Prisoners who have been in the system for longer than a year typically do not make much income. In fact, they may not even make enough to be required to file taxes. If you’ve thought about filing a tax return in order to take advantage of your low prison wages and the Earned Income Tax Credit (EITC), well that’s not really an option either as all income earned as a prisoner is excluded from counting towards the earned income needed in order to qualify for this refundable credit.
So why would you need to file a tax return while in prison? For one, you may be receiving other forms of income from investments, income earned before you were incarcerated, filing a tax return with a spouse who is still earning income for the household, you may qualify for the EITC due to your spouse’s income, etc.
Income Earned While in Prison
Prisoners in federal prisons all must work unless they medically are not able to. According to the Federal Bureau of Prisons, the typical pay is between 12¢ and 40¢ per hour for unskilled, institutional work (work in food service, a warehouse, or work as an inmate orderly, plumber, painter, or groundskeeper) and between 23¢ and $1.15 per hour for skilled work in Federal Prison Industries (FPI) factories. To get skilled work, or work above entry level, you must have a high school diploma or a General Educational Development (GED) equivalent. Generally speaking, 50% of inmate earnings must be put into the Inmate Financial Responsibility Program (IFRP). Funds from this program go towards the Crime Victims’ fund, as well as to fund state crime victim programs. Prisoners also must pay towards their legal obligations, such as restitution to victims and child support.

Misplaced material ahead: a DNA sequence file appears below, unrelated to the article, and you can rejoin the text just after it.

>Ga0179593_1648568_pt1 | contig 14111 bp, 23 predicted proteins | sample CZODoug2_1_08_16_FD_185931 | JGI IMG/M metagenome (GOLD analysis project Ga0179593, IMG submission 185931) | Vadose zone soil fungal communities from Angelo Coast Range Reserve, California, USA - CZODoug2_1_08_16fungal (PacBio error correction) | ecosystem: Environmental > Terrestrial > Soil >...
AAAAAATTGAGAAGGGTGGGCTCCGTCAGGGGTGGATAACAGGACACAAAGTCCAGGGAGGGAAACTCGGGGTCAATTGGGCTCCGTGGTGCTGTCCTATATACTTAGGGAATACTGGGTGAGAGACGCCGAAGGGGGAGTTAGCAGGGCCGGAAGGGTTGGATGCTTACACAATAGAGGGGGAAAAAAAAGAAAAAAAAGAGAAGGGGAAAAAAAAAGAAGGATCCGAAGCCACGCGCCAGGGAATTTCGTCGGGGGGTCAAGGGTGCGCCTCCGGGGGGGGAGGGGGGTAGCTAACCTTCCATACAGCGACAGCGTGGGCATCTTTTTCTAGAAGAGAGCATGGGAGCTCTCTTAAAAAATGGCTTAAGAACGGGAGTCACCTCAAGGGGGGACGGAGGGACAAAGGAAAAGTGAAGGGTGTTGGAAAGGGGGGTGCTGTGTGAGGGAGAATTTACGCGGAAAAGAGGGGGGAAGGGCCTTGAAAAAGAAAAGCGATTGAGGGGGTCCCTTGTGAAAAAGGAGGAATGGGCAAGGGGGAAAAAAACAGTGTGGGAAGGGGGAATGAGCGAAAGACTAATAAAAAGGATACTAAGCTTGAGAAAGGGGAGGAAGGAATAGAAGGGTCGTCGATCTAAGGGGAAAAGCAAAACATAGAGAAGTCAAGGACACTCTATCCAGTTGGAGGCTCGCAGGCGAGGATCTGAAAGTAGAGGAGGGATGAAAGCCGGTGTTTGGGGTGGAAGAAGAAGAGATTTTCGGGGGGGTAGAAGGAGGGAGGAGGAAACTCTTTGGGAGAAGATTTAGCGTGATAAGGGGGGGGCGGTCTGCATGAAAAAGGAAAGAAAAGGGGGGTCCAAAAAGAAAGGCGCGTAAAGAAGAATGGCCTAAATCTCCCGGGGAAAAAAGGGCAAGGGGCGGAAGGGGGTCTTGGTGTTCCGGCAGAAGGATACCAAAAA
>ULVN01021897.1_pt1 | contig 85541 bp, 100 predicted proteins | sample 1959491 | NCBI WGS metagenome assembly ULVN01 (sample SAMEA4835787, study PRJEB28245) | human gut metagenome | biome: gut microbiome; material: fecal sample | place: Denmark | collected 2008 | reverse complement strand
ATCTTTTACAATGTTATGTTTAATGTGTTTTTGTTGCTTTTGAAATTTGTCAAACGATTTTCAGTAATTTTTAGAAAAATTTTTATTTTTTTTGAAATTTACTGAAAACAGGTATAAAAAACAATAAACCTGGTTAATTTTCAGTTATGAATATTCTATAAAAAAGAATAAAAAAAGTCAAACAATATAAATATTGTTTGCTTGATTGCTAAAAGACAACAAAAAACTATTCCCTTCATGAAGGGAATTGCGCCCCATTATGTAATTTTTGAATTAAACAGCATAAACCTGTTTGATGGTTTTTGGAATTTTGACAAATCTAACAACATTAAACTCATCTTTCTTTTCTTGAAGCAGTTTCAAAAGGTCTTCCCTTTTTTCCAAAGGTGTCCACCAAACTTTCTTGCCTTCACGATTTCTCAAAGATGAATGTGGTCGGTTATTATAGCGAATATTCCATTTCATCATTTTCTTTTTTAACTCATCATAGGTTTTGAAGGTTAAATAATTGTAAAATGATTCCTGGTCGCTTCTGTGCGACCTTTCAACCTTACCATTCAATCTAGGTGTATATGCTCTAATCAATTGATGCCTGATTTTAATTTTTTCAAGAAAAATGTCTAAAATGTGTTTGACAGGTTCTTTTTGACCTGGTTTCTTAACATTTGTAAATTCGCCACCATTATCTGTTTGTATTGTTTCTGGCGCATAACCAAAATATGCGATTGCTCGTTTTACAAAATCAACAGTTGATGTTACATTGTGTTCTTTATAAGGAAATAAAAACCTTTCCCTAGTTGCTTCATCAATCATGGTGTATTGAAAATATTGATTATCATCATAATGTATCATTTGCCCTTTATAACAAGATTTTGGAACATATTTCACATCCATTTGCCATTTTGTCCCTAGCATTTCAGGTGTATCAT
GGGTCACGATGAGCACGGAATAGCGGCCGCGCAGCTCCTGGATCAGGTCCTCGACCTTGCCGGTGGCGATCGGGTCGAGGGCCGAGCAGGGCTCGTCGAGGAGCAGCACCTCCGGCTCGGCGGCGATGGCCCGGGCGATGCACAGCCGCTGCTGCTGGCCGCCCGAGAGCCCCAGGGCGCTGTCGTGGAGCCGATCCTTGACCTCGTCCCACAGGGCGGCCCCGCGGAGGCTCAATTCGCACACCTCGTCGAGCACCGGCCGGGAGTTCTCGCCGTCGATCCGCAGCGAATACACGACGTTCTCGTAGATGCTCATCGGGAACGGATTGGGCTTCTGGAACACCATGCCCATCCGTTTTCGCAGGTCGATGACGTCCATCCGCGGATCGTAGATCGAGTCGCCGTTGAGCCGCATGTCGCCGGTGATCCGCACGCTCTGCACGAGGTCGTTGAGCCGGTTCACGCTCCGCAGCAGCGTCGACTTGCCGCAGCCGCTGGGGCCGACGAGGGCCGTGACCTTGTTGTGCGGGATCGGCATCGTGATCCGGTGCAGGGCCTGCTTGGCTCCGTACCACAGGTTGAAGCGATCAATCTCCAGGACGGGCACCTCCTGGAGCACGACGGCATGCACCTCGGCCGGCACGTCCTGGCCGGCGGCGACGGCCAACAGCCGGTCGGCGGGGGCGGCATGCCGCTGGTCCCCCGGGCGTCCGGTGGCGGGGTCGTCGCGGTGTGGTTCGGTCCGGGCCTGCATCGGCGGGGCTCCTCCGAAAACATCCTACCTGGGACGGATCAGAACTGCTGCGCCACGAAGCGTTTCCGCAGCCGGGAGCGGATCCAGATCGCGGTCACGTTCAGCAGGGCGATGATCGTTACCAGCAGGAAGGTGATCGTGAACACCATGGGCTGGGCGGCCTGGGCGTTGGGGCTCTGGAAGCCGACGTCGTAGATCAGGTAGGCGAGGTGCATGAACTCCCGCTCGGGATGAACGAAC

As you can see, there are not many earnings available to prisoners, so the likelihood of having to file a tax return is much lower than in the general population. That is, unless you qualify for some of the events that were discussed above. If a prisoner is required to file a tax return, their tax bracket is typically lower.
Important Tax Help for Prisoners
If you still find yourself having to fill out a tax form, then you have a few options to consider. Before figuring out which is best for you, you need to take the following into consideration: do you have someone you can trust with your financial information, how long will you be incarcerated, and what are the services provided to you within your institution.
- File for a Tax Extension: Perhaps your prison term is temporary, meaning that you merely need an extension so that you can file your own income taxes. If this is the case, then you will want to consider filing for an income tax extension so that you do not need to fill the forms out by tax deadline. Use form 4868: Application for Automatic Extension of Time to File U.S. Individual Income Tax Return will give you an automatic six month filing extension (until October 15th). The deadline to file this form is the same as the tax deadline: April 15th.
- In-house Inmate Services:You will want to check with any free in-house tax or lawyer services that may be offered to you to help with filing tax forms. For example, did you know that if you are incarcerated in a state where you are not a resident, you may have to file two state income tax returns? (Requirements vary by state for nonresidents and part-year residents). Most prisons will at least supply basic tax forms to you, or give you access to the internet for limited amounts of time.
- Grant Power of Attorney to Someone Trusted: If you are incarcerated for an extended period of time that you need someone that you trust to be able to fill out your tax forms for you. If you are filing status is a joint return, then you could fill out your portion of it and email it to your spouse (if these services are available to you). Otherwise, you could have your spouse file the tax forms and then bring them to you to sign (or have the forms mailed to you to sign and send back). Otherwise, you can fill out the paperwork needed to designate someone as your Power of Attorney in your financial matters. There are forms to fill out by the inmate, and the forms must also be signed in the presence of a notary public and notarized. The forms will need to be filed at the County Clerk’s office, and fees typically range between $10 and $20.